Today Lovely Things is supporting Blog Action Day 2008 by writing about this year's chosen theme of poverty in the context of our homes and interiors focus. (If you're a blogger and would also like to get involved in Blog Action Day today, visit their site.)
Ensuring the products we buy are fairly-traded and made by people working in appropriate conditions can be difficult at times - retailers often aren't able to tell us much about where the product came from and who made it. That's why organisations like the RugMark Foundation help us as consumers to make better choices when we come to parting with our cash for home accessories.
RugMark is an international campaign dedicated to stamping out illegal and exploitative child labour in carpet and rug weaving factories in South Asia. Nearly 300,000 South Asian children, driven by poverty or kidnapped and sold into slavery, are being exploited in the handmade carpet industry. Kids as young as four are made to work in dangerous conditions in factories or loom sheds and can be further trafficked into the sex industry.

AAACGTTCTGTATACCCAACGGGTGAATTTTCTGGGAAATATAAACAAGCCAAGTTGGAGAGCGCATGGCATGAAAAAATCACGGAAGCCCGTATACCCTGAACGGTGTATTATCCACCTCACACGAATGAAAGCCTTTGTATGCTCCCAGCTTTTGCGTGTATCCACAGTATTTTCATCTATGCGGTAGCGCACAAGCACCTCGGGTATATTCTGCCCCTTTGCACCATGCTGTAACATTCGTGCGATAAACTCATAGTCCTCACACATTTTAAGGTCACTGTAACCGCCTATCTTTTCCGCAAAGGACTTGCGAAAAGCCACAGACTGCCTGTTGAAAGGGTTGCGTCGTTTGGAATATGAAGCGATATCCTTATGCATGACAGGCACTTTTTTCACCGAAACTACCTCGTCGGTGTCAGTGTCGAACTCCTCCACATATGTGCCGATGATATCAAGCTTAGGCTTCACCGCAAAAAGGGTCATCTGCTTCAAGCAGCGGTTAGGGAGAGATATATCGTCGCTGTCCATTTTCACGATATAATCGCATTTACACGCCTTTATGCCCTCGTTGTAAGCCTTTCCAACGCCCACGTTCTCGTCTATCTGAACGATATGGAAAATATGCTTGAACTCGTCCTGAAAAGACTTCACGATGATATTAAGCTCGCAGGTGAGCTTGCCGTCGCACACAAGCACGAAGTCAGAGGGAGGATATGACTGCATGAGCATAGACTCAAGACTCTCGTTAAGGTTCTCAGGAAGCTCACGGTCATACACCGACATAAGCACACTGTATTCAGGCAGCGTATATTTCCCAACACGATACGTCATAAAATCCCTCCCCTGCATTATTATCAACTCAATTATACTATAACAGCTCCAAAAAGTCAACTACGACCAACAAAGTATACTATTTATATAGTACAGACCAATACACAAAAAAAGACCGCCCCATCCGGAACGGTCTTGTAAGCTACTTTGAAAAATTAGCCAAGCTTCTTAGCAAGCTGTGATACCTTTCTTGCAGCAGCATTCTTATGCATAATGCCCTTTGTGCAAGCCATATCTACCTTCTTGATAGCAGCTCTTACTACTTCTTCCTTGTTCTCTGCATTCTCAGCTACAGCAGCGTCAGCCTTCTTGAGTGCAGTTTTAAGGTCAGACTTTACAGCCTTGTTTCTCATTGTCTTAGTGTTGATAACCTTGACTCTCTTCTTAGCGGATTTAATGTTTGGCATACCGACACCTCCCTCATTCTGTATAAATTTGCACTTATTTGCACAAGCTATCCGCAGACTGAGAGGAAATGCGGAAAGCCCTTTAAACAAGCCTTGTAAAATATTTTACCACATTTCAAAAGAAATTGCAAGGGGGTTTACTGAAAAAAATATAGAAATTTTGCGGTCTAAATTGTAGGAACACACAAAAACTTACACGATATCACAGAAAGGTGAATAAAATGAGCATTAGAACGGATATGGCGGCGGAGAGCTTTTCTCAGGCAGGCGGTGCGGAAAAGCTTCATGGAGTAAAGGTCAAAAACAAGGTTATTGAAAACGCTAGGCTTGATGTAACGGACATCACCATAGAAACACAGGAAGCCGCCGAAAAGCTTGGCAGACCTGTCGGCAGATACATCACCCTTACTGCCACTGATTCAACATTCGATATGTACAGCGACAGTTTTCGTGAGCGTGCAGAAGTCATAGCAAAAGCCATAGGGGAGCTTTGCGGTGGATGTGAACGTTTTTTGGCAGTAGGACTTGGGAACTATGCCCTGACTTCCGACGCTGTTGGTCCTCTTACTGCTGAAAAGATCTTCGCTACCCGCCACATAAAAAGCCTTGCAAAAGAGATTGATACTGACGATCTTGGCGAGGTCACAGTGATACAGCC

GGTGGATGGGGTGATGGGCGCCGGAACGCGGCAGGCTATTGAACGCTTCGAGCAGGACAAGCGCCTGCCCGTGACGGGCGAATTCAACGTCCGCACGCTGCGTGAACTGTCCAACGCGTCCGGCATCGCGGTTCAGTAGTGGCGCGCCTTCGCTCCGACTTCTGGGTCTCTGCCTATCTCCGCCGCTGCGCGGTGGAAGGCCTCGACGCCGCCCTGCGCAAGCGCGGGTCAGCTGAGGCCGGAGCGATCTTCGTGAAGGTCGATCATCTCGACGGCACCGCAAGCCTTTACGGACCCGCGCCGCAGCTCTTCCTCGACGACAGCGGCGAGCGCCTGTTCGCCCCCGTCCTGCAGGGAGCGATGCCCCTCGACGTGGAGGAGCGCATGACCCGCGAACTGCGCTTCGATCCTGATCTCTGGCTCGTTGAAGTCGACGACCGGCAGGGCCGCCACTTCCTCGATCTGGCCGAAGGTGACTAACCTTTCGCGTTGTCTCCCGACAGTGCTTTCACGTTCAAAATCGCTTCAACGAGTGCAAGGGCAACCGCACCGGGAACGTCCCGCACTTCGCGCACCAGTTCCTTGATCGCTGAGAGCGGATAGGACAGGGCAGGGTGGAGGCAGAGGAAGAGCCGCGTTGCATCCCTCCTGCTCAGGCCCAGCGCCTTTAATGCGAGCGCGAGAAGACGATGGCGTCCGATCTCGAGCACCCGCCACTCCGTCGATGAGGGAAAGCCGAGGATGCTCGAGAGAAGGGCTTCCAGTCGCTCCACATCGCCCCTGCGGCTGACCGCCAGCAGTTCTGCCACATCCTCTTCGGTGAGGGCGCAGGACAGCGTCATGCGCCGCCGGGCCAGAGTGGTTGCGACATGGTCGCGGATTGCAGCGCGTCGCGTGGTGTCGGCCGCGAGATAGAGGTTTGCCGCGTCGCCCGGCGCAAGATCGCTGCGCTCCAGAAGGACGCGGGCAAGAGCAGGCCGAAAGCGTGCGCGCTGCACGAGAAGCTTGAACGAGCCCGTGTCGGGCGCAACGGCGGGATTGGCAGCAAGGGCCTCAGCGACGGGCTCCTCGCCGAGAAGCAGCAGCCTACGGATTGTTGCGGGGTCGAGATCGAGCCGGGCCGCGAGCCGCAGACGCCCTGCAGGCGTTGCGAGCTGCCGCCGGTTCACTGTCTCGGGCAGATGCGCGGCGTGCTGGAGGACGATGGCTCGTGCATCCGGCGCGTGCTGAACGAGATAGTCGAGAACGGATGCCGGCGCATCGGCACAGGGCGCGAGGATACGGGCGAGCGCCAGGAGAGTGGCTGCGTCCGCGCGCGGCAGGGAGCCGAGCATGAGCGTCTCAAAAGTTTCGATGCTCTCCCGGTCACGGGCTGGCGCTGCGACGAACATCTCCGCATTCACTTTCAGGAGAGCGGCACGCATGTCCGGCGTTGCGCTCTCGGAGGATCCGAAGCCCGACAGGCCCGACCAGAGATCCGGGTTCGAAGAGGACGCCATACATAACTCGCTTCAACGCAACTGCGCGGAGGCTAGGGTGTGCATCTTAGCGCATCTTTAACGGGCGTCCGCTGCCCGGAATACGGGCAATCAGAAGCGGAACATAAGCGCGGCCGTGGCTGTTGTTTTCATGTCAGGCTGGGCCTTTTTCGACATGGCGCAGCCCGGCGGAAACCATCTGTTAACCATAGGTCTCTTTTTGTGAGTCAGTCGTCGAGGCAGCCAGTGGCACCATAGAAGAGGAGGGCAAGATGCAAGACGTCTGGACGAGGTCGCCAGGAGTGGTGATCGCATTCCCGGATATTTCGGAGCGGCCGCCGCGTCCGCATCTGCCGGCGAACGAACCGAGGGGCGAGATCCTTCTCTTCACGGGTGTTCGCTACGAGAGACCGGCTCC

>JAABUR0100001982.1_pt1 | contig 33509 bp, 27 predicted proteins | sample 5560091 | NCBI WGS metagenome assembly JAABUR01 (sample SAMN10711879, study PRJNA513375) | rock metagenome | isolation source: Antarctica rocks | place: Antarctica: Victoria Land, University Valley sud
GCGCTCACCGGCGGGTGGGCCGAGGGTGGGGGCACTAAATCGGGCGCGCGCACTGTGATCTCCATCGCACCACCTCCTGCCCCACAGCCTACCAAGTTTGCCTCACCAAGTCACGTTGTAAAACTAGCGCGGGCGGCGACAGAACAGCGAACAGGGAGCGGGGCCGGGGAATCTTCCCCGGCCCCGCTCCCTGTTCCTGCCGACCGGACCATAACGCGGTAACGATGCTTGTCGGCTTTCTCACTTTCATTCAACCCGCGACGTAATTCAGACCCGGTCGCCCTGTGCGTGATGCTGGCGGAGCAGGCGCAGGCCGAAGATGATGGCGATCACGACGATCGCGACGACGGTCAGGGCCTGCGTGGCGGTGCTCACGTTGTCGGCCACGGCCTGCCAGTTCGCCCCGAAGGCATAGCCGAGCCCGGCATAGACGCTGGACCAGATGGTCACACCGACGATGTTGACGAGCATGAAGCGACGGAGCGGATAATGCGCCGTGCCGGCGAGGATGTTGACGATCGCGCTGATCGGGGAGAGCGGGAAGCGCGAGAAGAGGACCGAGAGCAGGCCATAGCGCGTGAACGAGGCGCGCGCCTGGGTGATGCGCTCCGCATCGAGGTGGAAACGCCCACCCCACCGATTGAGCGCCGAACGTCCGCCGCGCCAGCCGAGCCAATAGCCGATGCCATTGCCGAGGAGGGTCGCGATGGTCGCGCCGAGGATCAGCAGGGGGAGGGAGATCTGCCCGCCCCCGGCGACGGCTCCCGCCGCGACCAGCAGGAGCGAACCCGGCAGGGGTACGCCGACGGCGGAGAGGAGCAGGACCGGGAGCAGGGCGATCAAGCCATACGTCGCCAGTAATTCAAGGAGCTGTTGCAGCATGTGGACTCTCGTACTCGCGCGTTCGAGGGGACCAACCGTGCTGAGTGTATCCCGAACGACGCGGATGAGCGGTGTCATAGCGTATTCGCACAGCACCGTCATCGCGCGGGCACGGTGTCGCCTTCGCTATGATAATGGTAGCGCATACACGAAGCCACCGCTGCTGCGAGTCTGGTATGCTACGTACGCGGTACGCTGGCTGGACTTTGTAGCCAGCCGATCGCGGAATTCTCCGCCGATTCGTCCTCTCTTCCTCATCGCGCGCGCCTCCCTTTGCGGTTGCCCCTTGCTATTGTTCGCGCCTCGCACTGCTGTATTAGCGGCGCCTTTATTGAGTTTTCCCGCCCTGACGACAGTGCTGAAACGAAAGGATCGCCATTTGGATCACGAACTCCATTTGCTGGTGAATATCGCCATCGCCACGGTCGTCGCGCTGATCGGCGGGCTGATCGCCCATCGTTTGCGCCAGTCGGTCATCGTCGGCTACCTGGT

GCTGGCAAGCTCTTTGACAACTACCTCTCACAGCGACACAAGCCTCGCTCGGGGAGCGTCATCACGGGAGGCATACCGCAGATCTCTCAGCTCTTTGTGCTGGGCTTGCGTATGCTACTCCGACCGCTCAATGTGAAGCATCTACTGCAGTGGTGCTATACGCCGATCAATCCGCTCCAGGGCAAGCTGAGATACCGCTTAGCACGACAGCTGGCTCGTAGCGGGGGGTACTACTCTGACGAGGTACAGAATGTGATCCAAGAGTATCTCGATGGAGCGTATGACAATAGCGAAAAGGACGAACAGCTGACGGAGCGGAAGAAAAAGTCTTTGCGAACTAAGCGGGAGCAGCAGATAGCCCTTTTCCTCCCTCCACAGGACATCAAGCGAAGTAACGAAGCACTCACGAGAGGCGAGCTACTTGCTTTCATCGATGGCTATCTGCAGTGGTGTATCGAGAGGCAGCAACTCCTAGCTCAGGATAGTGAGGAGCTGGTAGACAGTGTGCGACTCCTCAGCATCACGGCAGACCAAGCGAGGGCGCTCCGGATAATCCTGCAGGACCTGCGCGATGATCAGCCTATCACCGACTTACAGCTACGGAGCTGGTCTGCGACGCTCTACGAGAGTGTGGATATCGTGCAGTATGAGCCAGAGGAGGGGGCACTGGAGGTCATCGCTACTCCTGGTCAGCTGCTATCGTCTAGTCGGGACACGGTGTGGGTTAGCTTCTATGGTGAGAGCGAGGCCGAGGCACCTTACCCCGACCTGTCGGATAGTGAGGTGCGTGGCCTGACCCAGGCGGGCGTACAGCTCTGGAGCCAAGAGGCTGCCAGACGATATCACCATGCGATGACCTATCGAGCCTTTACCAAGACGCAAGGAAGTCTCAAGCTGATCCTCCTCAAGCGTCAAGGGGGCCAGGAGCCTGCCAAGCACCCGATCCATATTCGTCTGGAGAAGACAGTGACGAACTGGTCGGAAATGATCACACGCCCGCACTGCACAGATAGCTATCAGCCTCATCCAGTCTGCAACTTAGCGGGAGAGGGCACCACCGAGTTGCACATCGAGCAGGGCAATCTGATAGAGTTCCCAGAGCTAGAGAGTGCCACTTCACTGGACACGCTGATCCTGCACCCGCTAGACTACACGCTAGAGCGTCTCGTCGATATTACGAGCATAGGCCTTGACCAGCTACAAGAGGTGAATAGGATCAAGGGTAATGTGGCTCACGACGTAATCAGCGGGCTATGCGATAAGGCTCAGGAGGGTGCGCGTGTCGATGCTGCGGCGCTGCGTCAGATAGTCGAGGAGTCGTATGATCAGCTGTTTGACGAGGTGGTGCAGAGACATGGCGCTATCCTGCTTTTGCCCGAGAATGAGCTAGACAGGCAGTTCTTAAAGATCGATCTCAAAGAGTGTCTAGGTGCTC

Since 1995 RugMark has worked to free 3000 children from this exploitation and runs accommodation, rehabilitation and education programmes to offer these children new opportunities in their lives. The organisation is funded by RugMark-certified rug sales and donations so it can make a real difference in the lives of children who've been forced to make a living in shocking conditions.
When you buy an imported rug, look for the certified and numbered RugMark label on the back. Not only does this number ensure no children were exploited in the manufacture of the rug and that the label is genuine, you can also trace the origin of your rug to learn about the area, craft process and the programmes in weaving communities that your purchase will support.
Image shown is of a RugMark certified rug made in India. 'Quintessence' features a peacock feather design and is available from Wovenground in black or cream (shown), and starts at £256 for a 120 x 180cm pure wool handtufted rug. [21/10/08 This has been edited as it came to our attention that the previously featured rug was not certified by RugMark].